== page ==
Opening Day is just around the corner. In the interest of preparing you for it, the writers here have come up with a short preview of each team. For each team, we chose either the make-or-break story of that team, the thing that other teams would try to copy should ultimate victory occur, or the most important thing for that team to have a successful season. It could be some or all of the above. We then selected a single statistic that represented that story.
The AL West sent two teams to the playoffs last year, neither of which was really a preseason favorite. The Angels had (and have) Mike Trout, and the Mariners were a dark horse playoff candidate after their encouraging 2014 finish. Instead, the Astros' youngsters performed very well, and the Rangers held together among some rebound seasons to take the division. In 2015, the Astros are likely the favorite, but the Rangers are right there, and neither the Angels nor the Mariners are out of range.
Make or break stat: % of total SP innings from top 5 starters
2015 value: 72%
2014 value: 68%
The story with the Rangers every year seems to be injuries. In 2014, they used 15 different starters to get through the year. That number was 12 last year. Yu Darvish. Martin Perez. Derek Holland. All players who contributed at some point only to fall to injury. Perez came back mid-2015 and is looking to show health. Derek Holland also came back mid-2015 and is looking to show health. Darvish did not pitch in 2015 but could return in mid-May this year and will look to show health. Colby Lewis has had injuries in the past and is older, but he managed over 200 innings last year and 2.6 fWAR. The rotation is headlined by Cole Hamels, who has thrown at least 200 innings every year since 2010.
Should that stat be even higher than last year, that means a few things. First, it means health. Second, it means continued effectiveness from a few aging pitchers. A healthy and effective rotation for a Rangers team that is coming off a division title would be scary for the rest of the AL West, even the Astros. The Rangers showed a little resilience last year by withstanding some injuries, but Cole Hamels’s steady presence really helped. They need consistency. They don’t want a repeat of 2014.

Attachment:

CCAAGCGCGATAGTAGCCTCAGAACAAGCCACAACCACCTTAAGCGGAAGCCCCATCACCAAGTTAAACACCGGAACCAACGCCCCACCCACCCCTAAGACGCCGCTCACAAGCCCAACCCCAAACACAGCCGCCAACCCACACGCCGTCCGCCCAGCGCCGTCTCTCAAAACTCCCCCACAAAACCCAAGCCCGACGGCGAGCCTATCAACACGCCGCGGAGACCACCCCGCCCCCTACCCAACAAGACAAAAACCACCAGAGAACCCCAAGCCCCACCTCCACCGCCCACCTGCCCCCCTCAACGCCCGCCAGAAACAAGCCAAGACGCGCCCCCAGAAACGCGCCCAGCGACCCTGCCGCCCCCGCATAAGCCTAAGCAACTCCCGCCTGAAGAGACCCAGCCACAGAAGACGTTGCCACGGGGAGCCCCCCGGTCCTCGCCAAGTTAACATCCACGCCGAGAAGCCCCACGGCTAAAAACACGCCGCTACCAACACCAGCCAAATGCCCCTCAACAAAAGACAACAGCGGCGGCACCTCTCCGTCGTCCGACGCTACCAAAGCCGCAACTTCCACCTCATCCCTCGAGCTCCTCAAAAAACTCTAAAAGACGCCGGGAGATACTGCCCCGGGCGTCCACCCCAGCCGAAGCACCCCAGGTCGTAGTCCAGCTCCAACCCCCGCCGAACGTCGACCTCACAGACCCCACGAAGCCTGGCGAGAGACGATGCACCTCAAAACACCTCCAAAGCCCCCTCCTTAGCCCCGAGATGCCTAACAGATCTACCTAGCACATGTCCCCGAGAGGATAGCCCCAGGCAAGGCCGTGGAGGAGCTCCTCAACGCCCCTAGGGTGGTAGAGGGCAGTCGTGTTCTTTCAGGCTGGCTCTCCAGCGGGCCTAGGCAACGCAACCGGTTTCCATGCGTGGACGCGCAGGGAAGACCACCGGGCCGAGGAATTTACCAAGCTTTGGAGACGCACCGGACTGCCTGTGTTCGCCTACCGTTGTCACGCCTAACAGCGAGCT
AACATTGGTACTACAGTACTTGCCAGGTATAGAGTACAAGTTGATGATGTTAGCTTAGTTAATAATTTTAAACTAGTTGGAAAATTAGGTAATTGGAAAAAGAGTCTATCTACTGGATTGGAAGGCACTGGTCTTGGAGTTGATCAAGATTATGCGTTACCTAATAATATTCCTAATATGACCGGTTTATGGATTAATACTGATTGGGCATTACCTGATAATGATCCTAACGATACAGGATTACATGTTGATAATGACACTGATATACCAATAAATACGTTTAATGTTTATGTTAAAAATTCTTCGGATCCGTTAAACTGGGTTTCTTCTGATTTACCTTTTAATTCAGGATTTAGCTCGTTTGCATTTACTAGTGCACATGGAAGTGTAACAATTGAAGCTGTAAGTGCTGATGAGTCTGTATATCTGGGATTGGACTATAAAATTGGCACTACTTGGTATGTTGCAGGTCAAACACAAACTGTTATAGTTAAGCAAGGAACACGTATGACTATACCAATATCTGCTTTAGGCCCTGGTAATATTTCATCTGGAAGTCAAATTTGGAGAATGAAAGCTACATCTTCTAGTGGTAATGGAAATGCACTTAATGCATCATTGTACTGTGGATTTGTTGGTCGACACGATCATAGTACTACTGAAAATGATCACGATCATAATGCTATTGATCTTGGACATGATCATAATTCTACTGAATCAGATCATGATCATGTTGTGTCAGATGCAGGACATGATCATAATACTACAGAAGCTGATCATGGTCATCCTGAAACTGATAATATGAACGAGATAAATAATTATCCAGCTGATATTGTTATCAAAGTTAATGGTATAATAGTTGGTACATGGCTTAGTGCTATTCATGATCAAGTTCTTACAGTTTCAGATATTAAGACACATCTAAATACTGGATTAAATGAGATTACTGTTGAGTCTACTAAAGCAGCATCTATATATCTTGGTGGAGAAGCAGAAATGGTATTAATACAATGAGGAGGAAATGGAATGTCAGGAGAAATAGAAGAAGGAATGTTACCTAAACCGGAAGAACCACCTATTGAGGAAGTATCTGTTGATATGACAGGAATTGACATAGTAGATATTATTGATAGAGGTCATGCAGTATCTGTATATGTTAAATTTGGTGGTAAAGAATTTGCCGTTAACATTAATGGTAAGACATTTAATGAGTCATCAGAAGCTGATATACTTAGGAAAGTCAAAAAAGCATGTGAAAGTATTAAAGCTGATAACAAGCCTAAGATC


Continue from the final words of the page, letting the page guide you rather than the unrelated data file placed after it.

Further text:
Make or break stat: Lance McCullers' IP
2015 value: 125.2
Quick, what’s the defining statistic for the Astros? Strikeouts, you say? Why yes, the Astros do strike out quite a bit. But they’ve shown that they make it work, and that’s quite unlikely to change this year. So let’s look at the other side of the ball.
Lance McCullers threw 125.2 innings for the Astros last year, and they were a solid 125.2 innings. The rookie right-hander struck out 9.2 batters per nine innings and posted a 3.62 DRA. That’s not world-beating stuff, but it’s very solid for a rookie. Unfortunately for Houston, McCullers will be starting the year on the DL with some shoulder tightness. That means that Scott Feldman will be getting a slot in the rotation for now. Feldman is coming off a year that ended in a shoulder sprain after he posted a 4.72 DRA. He’s an unspectacular starter to begin with, and the potential for worse is certainly there. Shoulders are tricky things with pitchers. That could also mean that McCullers never truly gets off the launch pad this year, but it’s safe to say that the Astros need a lot more Lance McCullers than they do Scott Feldman. If McCullers can put himself back on the mound in short order, he’ll be an excellent third man behind Dallas Keuchel and Collin McHugh. That could lock up the AL West for Houston.
Make or break stat: Team wRC+
2015 value: 96 (15th)
The Angels have Mike Trout. Mike Trout is a very good hitter and he’s in the MVP conversation every single year, but Mike Trout is also the only guy in the Angels’ lineup that does anything of any value offensively, or so it seems. Sure, Albert Pujols is hitting 40 dingers and driving in nearly 100 runs, but his batting average has gone down steadily the past seven seasons, culminating in a career low of .244 in 2015.